The original Spanish cover for At Close Quarters

Arnaldur Indriðason’s Strange Shores, translated from Icelandic by Victoria Cribb (Harvill Secker, 2013). The ninth in the Reykjavik series and by all accounts the last (*sob*). Detective Erlendur returns to his childhood home to face the trauma that shaped his life – the disappearance of his little brother in a snowstorm. While there, he investigates another disappearance, of a young woman in 1942. A thoroughly engrossing novel with a powerful ending. But make sure the other eight have been read first! Full review here.

M.J. McGrath, White Heat and The Boy in the Snow (Mantle 2011/2012). These are the first two novels in the Edie Kiglatuk series, set in the chilly realm of the Arctic. Edie is a wonderful protagonist, and through her investigations we gain a tremendous insight into life in the frozen north – not least its cuisine. There are maps at the front of each novel, which provide a new perspective on a world in which Alaska is ‘down south’. Absorbing and entertaining reads.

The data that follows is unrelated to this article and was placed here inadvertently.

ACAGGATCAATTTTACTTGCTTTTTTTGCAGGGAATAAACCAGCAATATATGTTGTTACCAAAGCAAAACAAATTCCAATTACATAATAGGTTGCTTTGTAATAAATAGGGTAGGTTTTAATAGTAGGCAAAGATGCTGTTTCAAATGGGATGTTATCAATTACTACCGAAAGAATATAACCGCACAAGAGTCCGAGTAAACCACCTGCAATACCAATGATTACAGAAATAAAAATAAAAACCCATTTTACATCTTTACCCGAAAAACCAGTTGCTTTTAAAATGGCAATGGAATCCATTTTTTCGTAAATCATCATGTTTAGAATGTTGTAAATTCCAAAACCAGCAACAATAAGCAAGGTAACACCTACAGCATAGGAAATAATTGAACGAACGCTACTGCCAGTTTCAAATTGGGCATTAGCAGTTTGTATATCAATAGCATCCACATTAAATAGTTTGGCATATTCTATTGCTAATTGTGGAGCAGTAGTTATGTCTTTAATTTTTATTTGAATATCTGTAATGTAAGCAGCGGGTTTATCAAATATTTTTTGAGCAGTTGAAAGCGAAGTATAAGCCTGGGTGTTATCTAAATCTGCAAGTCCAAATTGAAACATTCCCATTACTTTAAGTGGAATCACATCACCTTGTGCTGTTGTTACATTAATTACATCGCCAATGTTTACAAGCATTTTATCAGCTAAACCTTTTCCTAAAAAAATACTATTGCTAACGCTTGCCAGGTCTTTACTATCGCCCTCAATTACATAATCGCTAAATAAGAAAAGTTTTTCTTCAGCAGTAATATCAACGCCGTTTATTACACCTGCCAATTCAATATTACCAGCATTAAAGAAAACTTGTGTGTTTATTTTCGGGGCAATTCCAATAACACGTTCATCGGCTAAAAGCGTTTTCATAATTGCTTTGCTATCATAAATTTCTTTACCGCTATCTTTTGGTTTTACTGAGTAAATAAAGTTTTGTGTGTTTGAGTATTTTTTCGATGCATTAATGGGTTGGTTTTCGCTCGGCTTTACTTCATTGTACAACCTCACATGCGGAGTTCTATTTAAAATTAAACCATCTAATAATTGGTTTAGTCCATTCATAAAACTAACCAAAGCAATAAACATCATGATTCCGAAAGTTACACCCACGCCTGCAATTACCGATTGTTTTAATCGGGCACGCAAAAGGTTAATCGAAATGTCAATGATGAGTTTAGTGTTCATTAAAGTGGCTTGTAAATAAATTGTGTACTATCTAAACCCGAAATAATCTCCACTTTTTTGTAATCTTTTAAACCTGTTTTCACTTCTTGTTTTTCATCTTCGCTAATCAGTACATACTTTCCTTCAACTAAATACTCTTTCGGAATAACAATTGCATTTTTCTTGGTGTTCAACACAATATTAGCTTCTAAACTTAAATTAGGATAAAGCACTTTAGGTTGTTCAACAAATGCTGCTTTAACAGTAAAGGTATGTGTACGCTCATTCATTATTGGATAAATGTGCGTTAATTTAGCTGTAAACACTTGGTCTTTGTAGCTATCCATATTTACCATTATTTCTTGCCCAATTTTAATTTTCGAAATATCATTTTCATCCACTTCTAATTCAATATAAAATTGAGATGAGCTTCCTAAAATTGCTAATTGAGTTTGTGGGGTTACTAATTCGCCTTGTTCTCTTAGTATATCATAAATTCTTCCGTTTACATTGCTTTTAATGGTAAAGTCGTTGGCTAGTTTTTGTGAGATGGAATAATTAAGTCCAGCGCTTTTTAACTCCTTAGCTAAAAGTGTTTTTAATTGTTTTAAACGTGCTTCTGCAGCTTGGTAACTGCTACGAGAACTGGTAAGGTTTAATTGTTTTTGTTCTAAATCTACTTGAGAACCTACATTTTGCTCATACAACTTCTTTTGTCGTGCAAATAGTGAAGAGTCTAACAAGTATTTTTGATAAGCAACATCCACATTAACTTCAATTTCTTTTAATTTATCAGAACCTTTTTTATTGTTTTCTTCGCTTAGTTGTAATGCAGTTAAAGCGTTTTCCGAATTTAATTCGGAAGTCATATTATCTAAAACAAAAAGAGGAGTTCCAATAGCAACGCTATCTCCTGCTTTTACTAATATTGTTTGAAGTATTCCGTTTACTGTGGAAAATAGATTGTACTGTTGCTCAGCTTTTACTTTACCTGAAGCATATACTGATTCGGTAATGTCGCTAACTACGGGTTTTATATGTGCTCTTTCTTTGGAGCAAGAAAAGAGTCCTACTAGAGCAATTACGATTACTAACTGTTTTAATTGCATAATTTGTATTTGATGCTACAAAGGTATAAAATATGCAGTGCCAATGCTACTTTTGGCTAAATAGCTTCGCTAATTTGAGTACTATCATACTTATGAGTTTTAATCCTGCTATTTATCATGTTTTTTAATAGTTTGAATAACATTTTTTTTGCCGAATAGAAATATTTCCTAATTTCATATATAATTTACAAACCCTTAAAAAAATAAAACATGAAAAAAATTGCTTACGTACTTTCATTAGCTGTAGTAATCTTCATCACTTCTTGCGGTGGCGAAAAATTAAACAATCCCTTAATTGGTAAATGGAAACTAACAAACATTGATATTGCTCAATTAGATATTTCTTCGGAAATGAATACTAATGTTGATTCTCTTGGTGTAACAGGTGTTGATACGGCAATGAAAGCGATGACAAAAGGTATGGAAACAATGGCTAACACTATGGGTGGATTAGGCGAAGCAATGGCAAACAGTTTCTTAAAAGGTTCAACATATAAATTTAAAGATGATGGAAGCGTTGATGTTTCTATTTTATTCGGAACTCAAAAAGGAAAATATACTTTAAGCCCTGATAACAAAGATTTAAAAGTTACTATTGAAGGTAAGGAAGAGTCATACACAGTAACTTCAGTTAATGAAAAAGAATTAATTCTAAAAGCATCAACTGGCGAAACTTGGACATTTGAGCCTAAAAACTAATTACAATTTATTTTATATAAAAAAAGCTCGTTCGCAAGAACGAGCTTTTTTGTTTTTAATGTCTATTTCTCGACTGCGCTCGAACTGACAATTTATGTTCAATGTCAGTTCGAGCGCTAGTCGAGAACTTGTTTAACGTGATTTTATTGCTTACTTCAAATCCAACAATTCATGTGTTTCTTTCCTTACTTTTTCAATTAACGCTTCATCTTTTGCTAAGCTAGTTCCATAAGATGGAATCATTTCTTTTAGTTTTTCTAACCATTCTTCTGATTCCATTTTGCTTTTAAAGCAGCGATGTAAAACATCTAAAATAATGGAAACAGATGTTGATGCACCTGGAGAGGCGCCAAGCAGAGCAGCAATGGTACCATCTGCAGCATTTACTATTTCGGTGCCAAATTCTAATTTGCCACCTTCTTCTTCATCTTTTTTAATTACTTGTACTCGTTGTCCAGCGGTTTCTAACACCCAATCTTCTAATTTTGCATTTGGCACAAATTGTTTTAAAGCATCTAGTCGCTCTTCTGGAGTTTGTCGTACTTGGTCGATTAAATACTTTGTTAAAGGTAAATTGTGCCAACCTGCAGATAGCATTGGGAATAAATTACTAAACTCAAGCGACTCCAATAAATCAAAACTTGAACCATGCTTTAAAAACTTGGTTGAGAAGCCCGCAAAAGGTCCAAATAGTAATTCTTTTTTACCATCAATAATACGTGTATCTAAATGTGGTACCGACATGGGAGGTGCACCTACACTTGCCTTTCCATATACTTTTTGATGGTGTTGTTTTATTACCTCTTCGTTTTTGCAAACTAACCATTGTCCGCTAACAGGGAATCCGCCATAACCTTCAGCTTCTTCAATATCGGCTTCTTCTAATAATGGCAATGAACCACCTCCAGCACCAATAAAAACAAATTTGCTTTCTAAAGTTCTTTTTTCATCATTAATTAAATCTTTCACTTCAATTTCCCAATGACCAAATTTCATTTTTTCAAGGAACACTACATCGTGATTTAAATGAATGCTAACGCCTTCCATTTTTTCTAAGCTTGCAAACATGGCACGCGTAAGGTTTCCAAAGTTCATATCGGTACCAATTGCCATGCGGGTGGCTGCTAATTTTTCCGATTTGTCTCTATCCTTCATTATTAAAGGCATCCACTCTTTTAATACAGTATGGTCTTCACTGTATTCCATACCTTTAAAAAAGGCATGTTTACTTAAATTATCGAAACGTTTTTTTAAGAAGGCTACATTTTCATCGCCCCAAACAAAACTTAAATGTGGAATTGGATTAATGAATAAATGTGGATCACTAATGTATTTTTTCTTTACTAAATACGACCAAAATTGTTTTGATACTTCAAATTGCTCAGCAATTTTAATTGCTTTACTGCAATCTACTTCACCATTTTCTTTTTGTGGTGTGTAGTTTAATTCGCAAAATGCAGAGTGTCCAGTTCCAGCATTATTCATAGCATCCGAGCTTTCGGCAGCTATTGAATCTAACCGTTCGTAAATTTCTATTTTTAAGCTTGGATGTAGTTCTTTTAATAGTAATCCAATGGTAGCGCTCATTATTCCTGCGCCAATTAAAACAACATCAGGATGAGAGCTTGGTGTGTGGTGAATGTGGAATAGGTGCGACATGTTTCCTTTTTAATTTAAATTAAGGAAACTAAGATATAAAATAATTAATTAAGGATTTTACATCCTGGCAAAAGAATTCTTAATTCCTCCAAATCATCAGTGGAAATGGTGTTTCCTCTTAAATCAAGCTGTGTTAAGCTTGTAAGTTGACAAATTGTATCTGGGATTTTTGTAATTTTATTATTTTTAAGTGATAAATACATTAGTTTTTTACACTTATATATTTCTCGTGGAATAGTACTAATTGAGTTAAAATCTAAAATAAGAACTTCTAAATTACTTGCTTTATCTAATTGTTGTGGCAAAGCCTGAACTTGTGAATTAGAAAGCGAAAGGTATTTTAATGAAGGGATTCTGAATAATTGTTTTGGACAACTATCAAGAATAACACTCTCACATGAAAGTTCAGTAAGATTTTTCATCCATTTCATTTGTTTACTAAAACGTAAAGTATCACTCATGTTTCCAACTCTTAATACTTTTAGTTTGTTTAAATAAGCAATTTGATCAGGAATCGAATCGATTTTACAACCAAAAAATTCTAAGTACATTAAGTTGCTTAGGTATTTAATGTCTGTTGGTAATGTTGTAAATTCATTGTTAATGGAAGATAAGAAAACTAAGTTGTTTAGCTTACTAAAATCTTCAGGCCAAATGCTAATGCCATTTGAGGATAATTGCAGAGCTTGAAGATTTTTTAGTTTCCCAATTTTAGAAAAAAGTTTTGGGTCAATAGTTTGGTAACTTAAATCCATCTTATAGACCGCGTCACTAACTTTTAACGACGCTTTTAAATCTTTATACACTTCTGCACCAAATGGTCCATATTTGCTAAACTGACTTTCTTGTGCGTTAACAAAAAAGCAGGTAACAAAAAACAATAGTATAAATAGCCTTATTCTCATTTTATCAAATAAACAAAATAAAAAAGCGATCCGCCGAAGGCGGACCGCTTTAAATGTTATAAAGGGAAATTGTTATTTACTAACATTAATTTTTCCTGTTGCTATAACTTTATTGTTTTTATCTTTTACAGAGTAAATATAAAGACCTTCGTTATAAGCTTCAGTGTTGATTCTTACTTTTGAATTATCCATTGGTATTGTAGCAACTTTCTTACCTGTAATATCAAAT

Derek B. Miller, Norwegian by Night (Faber and Faber, 2013). I adored this book and haven’t met anybody who didn’t love it. It stars (and that really is the correct term) Sheldon Horowitz, a recently-widowed Jewish-American octogenarian living in Oslo with granddaughter Rhea, who makes a crucial decision after witnessing an appalling crime. An absolute joy from start to finish. Full review here.